Habitat 67 – A Case for City Living

By Doug Crisp

On Memorial Day weekend, I found myself on the beautiful island of Montreal.
A major reason for my visit was to see Moshe Safdie’s 'Habitat 67', an iconic and experimental housing complex created for the World Exposition of 1967.

Amazingly, the project was originally conceived by Safdie as his thesis project at Montreal’s McGill University in 1961. Safdie’s thesis supervisor recommended he submit his project for the World Exposition, and it was picked up by the Canadian government.

Eventually the number of units was reduced, but it is a truly impressive feat accomplished at such a young age, and surely the greatest grade a student could hope for.

Habitat 67

The concept revolves around a repeated living module that is formed, cast in concrete and fitted with services, millwork, fixtures and amenities, then lifted into place.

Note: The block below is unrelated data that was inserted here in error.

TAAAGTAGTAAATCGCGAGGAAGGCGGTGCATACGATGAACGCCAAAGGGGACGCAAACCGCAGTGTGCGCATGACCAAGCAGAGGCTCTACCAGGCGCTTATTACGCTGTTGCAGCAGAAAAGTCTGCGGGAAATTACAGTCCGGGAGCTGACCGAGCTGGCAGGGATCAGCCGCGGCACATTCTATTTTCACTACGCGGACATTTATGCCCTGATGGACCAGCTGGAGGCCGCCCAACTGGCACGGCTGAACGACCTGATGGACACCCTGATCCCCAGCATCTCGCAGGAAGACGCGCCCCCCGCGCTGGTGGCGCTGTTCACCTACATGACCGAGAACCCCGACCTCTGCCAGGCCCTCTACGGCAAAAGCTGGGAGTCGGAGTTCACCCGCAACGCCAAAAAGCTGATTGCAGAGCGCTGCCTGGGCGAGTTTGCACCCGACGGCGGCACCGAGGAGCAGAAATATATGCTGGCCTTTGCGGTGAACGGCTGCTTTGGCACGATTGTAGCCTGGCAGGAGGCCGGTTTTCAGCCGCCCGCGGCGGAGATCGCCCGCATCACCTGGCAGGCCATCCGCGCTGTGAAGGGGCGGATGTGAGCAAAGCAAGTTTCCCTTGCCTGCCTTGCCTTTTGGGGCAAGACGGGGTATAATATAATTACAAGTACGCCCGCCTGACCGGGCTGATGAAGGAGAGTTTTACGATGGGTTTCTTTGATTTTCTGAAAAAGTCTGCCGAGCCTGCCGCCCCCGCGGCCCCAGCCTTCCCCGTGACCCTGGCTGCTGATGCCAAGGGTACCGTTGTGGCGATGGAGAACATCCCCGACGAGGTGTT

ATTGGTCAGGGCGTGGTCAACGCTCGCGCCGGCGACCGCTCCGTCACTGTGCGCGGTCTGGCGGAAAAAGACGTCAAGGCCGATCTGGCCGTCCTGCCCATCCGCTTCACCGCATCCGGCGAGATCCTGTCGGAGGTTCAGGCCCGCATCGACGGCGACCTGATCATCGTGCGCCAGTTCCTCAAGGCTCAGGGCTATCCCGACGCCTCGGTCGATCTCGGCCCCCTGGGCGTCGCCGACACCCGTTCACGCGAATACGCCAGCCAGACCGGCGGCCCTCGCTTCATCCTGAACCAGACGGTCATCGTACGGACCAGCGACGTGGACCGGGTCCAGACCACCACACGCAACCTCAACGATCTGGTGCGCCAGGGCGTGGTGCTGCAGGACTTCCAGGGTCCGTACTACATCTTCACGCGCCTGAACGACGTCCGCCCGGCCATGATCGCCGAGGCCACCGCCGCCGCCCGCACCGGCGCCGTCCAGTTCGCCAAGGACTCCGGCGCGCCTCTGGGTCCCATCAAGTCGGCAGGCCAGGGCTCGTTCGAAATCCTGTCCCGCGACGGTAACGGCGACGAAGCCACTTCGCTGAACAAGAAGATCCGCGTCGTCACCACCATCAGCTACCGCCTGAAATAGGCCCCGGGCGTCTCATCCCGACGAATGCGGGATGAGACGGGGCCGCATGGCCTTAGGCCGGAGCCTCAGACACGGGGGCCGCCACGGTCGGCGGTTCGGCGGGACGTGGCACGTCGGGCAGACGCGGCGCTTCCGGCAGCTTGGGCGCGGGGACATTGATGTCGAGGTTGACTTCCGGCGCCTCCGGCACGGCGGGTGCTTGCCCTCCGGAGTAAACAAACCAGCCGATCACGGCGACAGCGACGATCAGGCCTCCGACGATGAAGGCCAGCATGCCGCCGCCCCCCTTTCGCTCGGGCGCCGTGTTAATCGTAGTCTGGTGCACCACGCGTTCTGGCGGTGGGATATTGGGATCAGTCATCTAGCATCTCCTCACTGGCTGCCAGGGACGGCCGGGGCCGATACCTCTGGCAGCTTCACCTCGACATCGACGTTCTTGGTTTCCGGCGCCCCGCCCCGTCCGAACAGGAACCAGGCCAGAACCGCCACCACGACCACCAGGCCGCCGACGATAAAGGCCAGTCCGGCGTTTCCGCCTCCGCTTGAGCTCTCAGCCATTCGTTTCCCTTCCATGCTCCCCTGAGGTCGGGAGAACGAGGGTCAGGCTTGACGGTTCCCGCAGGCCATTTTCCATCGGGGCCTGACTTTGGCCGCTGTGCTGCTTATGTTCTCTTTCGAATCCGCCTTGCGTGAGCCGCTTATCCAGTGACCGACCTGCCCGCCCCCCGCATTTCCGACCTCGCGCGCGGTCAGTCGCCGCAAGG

Apartments consist of one to four modules, stacked in a way that guarantees either St. Lawrence River views to the east, or city views to the west through frameless glass vistas or outdoor terraces.

As Habitat 67 remains a private residential complex, it is not possible to visit the grounds without a guide. We were shown around by Jean, who explained the concept behind the repeated modules, and the continuing success of a lot of the original mechanical and connecting transport systems.

Visiting in May meant the surrounding gardens were in full bloom, with native birds and wildlife happily enjoying the grounds.

We even stumbled across the local river surf spot, located behind Habitat 67.

Montreal is a beautiful city, full of interesting quirks and charming attractions, Habitat 67 being my favorite.